Roads to Koktebel (2003) - Rotten Tomatoes

Roads to Koktebel (2003)

Roads to Koktebel





Critic Consensus: No consensus yet.

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Movie Info

The Russian writing/directing team of Boris Khlebnikov and Alexei Popogrebsky makes their feature debut with the road movie Koktebel. Starting in Moscow, a widowed alcoholic father (Igor Chernevich) and his 11-year-old son (Gleb Puskepalis) set out on foot headed for the Crimean town of Koktebel. Along the way, they meet up with grumpy recluse Mikhael (Vladimir Kucherenko), who ends up shooting the father during a drunken brawl. Luckily, local doctor Xenia (Agrippina Steklova) fixes him up, leading to a romance. The father stays with her, while the son finishes the journey by himself. Koktebel was shown at the 2003 Karlovy Vary Film Festival.more
Rating: Unrated
Genre: Drama, Romance, Art House & International
Directed By: , ,
Written By: Boris Khlebnikov, Aleksei Popogrebsky, Alexei Popogrebsky
In Theaters:
On DVD: Aug 8, 2006
Ministry of Culture of the Russian Federation


Igor Chernevich
as The Father
Igor Csernyevics
as The Father
Evgeniy Sytyi
as Railway Inspector
Alexander Ilyin
as Truck Driver
Show More Cast

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Critic Reviews for Roads to Koktebel

All Critics (2)

here the father and son are not so much returning home as trying to build a new one on the foundations of Russia's history, in a terra incognita where values, and even names, have changed.

Full Review… | January 11, 2011
Eye for Film

A road movie that plays out as a restrained human drama, that's mysterious and keenly observant.

Full Review… | August 20, 2007
Ozus' World Movie Reviews

Audience Reviews for Roads to Koktebel


I liked it up until the end (I do NOT like cruelty to animals).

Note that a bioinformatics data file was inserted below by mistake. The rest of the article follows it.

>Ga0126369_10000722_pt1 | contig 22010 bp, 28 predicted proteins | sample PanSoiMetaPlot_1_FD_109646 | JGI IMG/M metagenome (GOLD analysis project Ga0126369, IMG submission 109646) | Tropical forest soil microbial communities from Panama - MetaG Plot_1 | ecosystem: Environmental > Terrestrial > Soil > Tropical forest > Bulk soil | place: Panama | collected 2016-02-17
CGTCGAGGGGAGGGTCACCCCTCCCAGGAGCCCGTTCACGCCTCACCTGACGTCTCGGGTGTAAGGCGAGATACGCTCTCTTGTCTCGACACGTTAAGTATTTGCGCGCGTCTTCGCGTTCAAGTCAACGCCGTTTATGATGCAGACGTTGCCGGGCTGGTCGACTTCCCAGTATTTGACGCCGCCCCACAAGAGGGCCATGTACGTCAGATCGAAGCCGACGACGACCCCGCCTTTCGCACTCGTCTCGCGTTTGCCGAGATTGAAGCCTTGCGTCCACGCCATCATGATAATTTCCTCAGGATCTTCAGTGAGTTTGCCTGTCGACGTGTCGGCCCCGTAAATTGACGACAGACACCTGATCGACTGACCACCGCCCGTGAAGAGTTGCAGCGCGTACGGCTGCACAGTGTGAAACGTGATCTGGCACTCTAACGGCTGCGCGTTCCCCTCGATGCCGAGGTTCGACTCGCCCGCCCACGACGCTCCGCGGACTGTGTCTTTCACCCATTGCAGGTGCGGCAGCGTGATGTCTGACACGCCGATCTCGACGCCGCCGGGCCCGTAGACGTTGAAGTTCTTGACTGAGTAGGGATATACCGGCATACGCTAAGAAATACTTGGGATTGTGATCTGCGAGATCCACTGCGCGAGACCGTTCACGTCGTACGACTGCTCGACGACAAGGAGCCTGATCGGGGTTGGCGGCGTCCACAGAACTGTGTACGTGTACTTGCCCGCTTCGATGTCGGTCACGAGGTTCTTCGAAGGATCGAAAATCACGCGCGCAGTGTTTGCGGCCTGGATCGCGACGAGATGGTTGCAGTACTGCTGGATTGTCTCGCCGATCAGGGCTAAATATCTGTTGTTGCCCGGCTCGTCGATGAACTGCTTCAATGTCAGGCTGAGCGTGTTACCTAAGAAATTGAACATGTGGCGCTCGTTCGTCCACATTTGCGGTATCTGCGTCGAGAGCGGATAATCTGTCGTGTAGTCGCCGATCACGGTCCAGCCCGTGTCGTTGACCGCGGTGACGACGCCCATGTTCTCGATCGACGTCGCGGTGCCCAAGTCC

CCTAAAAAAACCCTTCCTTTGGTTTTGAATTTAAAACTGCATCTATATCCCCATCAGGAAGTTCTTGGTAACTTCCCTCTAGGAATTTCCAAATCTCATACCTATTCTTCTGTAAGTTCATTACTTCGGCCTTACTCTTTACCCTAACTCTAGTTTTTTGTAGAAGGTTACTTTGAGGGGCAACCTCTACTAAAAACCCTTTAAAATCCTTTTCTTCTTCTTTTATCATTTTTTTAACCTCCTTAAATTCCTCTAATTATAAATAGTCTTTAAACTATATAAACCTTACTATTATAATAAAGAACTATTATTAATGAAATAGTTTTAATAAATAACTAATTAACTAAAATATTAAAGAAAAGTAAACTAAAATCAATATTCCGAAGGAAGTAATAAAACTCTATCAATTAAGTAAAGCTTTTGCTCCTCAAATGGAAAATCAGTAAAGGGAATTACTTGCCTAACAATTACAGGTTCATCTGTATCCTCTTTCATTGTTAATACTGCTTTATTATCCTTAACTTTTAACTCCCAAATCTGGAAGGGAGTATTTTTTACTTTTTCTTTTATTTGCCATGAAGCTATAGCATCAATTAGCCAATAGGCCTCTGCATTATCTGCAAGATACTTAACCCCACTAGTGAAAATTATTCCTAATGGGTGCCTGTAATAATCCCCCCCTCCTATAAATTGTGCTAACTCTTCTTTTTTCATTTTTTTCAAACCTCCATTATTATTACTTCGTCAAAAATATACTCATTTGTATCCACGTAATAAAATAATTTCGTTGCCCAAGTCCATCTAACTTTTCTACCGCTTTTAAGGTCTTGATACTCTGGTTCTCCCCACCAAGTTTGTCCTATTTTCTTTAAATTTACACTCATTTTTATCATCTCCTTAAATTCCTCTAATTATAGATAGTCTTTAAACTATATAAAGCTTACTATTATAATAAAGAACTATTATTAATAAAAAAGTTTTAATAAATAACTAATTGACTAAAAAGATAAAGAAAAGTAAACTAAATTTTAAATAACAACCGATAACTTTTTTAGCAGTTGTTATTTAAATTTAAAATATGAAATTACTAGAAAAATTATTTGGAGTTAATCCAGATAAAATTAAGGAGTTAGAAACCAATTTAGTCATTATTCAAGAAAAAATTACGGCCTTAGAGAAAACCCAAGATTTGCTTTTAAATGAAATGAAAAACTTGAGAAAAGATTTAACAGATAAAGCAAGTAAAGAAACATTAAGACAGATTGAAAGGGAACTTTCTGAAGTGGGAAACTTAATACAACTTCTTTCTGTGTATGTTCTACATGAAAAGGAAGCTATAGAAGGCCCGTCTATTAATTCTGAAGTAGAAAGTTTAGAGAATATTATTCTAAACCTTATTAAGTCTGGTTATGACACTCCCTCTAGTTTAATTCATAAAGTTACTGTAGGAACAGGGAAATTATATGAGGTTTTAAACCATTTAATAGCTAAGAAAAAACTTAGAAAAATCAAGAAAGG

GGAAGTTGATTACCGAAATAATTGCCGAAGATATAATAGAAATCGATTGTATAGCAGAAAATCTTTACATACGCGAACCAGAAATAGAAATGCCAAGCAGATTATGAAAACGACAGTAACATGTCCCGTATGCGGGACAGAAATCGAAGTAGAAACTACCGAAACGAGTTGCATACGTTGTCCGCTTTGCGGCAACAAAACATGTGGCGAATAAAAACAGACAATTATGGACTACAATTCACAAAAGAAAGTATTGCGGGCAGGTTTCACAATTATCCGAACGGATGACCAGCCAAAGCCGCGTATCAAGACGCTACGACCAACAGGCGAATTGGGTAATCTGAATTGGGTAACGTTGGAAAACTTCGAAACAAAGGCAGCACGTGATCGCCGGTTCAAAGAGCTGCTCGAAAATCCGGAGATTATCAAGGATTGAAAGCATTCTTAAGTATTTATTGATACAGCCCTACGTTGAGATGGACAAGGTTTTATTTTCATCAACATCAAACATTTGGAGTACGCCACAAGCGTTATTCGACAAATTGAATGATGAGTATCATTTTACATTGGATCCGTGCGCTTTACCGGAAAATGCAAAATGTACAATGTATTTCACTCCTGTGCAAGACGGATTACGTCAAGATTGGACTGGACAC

FanGirl Browncoat

Super Reviewer


Shot in the lingering, moody style of Terence Mallick, this a "road" movie of a father and son (age 10) in contemporary Russia. Dad's jobless and flat broke. So now they're traveling any way they can to get to Koktebel a thousand miles away on the Crimean coast, where there's a relative and possible work. They have some episodes en route (including one love affair for Dad--PG rated). Then they get separated...but find each other again. The film ends. Like a Chekhov short story this plot doesn't have the standard Beginning, Middle, End. Just the Middle. Hence I wouldn't recommend it to most Americans but I kinda liked it. Certainly gets an A grade for authenticity.

Hal Morris

Even if the characters were separated and distant from the viewer, we still felt compelled to help them and to know them. Khlebnikov and Popogrebsky used long, wide shots to show this growing distance, even between the characters. Little to no background music was used, giving the film a feeling of reality--cold, harsh reality.
The boy looks out of the attic window in one scene, the light and framing working in harmony to produce an utterly beautiful shot. The contrast between the warm golden candle-lit attic and the dreary nighttime scenery outside mirrors the contrast between the boy's desire to go to Koktebel and the responsibility he feels towards staying with his alcoholic father. The boy's maturity is strange, but reasonable as we find out what his childhood was like.
In the attic scene, we view the boy from behind. Then, the camera angle switches to below, looking up into the attic. The silhouette of the son is once again symmetrically framed. We cut back to the behind-shot of the boy, and once again the warm glow surrounds us. Then the camera switches again, back to the below-looking-up shot, and the coldness of the night replaces the glow. The back-and-forth switches signifies the inner turmoil felt by the boy.
Finally, the boy leaves. He runs off, leaving his father with the final words "All you do here is fuck each other." In response, the father calls his son an idiot, showing the man's immaturity and ignorance.
Getting a ride from a friendly truck-driver [about whom I had my doubts], the boy reaches Koktebel, which is now called a different name. He stands at the top of a hill, at the glider monument. His father had earlier told him that at this spot, a piece of paper would fly far away if you let it go. The boy tries this, and fails. Fail a second time, then a third. His continual failure, and the accompanying apathy, causes the viewer to cringe in sympathy and worry. The paper won't fly. Then, the fourth time: it flies. It glides out of the frame, and the boy runs after it. The camera lingers, then blacks out into the next shot.
Superb camerawork and timing by the directors, plus the very believable humanity of the actors, make this film a sad but glorious work.

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